At many mines, training for new hires doesn’t get as much attention as it should. This integrated, building-block approach to adult learning and big-picture focus offers a cost-effective solution to the problem.

Vista Graph 1-inadequate-training

Too often, haul-truck operator trainees don’t retain enough of the knowledge they learn during training. This can lead to longer on-boarding cycles, lower productivity and potential safety problems in the mine. Blended learning, a technique that provides training via multiple modalities using a highly structured, building-block approach, has shown a lot of promise in addressing this challenge. Insights gathered over a three-year period from mines in North America readily support this notion.

In recent years, a number of trends have converged that are creating major challenges for mines worldwide. Experienced operators are retiring, taking with them a wealth of operating experience and knowledge. Fewer qualified candidates are available to replace them. As mining companies look farther afield for new operators, they find a growing percentage of new haul-truck operator trainees have no previous experience operating heavy machinery.

Driving a haul truck is often an entry-level position in many mining operations. As such, it presents a real opportunity to set the stage for a safety culture and inculcate new operators into a safety first mentality.

Computer-based training alone is not an effective method for training equipment operators. Because a large amount of knowledge is transferred to trainees in the form of a “mind dump,” they have difficulty retaining what they have learned when they transition to field training. That, in turn, can lead to longer on-boarding cycles, as well as procedure and safety concerns.

Field training at many mines isn’t as structured as it needs to be. Typically, haul-truck operator trainees ride along with experienced operators for a prescribed number of hours. This approach is intended to give trainees practice operating a haul truck on a supervised basis. It’s also an ideal opportunity for trainees to observe experienced operators in action, so they can model their work practices. But all too often, it’s up to the experienced operator to decide how much, or how little, knowledge is conveyed during these ride-alongs. At best, operator training is inconsistent; in the worst case, bad habits or inaccurate and unsafe practices are passed on to the new hire, which are difficult to correct.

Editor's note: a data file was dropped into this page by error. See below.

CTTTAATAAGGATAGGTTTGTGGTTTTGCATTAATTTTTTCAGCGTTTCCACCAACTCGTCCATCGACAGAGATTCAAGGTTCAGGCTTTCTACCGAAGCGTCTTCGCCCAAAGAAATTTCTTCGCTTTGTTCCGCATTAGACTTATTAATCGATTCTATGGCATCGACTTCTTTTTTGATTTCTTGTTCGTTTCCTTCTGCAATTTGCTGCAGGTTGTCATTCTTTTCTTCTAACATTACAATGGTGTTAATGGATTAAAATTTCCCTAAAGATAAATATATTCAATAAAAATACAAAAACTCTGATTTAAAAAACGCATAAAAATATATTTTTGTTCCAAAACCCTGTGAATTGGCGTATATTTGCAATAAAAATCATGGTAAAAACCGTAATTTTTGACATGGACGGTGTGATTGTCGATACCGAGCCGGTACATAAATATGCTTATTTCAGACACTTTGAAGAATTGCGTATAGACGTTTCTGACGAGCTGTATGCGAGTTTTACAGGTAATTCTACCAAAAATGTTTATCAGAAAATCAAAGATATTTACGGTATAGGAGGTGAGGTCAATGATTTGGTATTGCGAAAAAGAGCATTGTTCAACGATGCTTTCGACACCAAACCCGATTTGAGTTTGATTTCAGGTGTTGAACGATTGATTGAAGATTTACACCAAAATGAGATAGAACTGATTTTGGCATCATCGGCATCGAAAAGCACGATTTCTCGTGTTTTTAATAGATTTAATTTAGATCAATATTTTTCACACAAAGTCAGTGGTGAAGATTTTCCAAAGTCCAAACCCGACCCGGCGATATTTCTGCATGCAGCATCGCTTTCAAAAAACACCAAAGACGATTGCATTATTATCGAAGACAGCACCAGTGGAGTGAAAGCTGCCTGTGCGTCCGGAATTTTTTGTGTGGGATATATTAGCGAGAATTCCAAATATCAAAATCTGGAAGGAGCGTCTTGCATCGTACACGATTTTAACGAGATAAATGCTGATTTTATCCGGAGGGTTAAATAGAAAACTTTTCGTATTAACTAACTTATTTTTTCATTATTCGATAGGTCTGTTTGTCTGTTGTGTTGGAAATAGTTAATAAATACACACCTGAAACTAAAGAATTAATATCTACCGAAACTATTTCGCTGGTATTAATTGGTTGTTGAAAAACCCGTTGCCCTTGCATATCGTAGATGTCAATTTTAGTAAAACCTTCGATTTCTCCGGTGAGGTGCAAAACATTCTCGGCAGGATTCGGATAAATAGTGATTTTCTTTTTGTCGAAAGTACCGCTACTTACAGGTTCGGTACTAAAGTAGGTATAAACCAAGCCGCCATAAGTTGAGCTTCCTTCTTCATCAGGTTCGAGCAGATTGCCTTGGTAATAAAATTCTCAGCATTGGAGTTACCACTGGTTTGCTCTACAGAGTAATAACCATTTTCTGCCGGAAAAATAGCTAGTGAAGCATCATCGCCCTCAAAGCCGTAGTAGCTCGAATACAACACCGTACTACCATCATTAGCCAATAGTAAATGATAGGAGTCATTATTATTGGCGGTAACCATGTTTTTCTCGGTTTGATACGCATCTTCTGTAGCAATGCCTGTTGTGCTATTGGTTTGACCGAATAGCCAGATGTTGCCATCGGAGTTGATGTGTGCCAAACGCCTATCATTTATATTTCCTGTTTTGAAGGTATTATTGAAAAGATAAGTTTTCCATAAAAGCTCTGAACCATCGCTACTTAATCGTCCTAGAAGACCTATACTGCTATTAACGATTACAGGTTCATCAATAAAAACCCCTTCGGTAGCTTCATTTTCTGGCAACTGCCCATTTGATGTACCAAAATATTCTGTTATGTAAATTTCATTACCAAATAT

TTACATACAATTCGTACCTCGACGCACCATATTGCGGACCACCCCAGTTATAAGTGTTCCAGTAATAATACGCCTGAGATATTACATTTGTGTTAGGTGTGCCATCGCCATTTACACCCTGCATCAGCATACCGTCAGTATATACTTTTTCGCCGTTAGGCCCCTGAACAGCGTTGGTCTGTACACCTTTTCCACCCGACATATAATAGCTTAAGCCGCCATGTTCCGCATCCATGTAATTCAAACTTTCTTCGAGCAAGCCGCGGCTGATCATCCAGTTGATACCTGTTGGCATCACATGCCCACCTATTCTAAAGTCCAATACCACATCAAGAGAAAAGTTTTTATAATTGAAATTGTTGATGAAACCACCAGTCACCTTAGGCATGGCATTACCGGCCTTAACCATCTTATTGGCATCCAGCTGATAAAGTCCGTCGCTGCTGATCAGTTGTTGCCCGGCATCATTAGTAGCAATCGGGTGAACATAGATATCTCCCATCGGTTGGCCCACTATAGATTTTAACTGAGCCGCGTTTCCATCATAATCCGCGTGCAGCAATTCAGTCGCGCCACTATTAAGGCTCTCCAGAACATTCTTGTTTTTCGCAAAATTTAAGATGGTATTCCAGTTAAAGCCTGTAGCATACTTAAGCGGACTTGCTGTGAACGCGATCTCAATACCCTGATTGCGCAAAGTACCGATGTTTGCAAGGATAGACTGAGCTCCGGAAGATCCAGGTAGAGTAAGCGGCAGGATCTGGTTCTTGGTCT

In many mines, checklists are used to assess whether a trainee is ready to begin independent operation. But too often, they are brief and superficial—and don’t serve as accurate indicators of a trainee’s readiness for independent operation. When they are operating in a production loop with other haul trucks, these “weak links” can slow down everyone else, causing a significant drain on a mine’s productivity.

Haul-truck operator training in many mines is very equipment focused. Trainees learn about operator controls, how to conduct a pre-use inspection, and learn far less about how to perform critical tasks safely and efficiently.

Trainees never get a sense of the bigger picture—how the work they perform contributes to the bottom line of the mine, or how to interact effectively with other equipment operators and the mine’s dispatcher. These represent significant, unrealized opportunities for performance and productivity improvement at many mines.

Operator Training at Suncor—Before and After Blended Learning

Computer-based training
Before—The existing computer-based training program was more than 400 screens of material, delivered in a “brain dump” to trainees. More than 200 screens were devoted to the pre-use inspection and machine controls, leaving just 200 screens to teach the tasks of haul-truck operation. There was no sense of what the foundational building blocks of knowledge were; nor was there a step-by-step process to build trainees’ skills and knowledge incrementally.

After—The new training curriculum makes extensive usage of skill and knowledge “chunking” based on key tasks. A building block approach is employed. Trainees begin with and have time to master simple, foundational concepts before moving on to more complex tasks. More time is spent on critical tasks, such as approaching dump sites safely and positioning trucks at the shovel.

Operator Assessment
Before—Assessment checklists used by Suncor’s coaches were rudimentary. Although coaches recognized they were not as effective as they could be, no one stepped back and asked, “How can they be improved?”

After—Checklists in the new curriculum are skill and task specific and much more detailed. They provide the coach with a more accurate picture of trainee competence and readiness for independent operation. They also make it far easier for handoffs from one coach to another. The new coach knows where the old coach left off, and can readily tailor his or her coaching to the individual trainee.

On-the-Job Training (Observation)
Before—On-the-job field training was inconsistent; it left the individual coach to determine what trainees needed to know. There was inconsistency between field trainers, which means one trainee would not necessarily have the same basic coaching experience that another trainee had.

After—Structured on-the-job activities are designed to integrate with the CBT lessons and simulator sessions. Immediately following introductory lessons in each module, trainees ride with their coach and complete an observation worksheet. These sheets include questions they must ask the coach that relate to the topics they learned about in the CBT lessons. Questions serve as “ice breakers,” or catalysts to begin the coaching conversation.

On-the-Job Training (Narrative Coaching)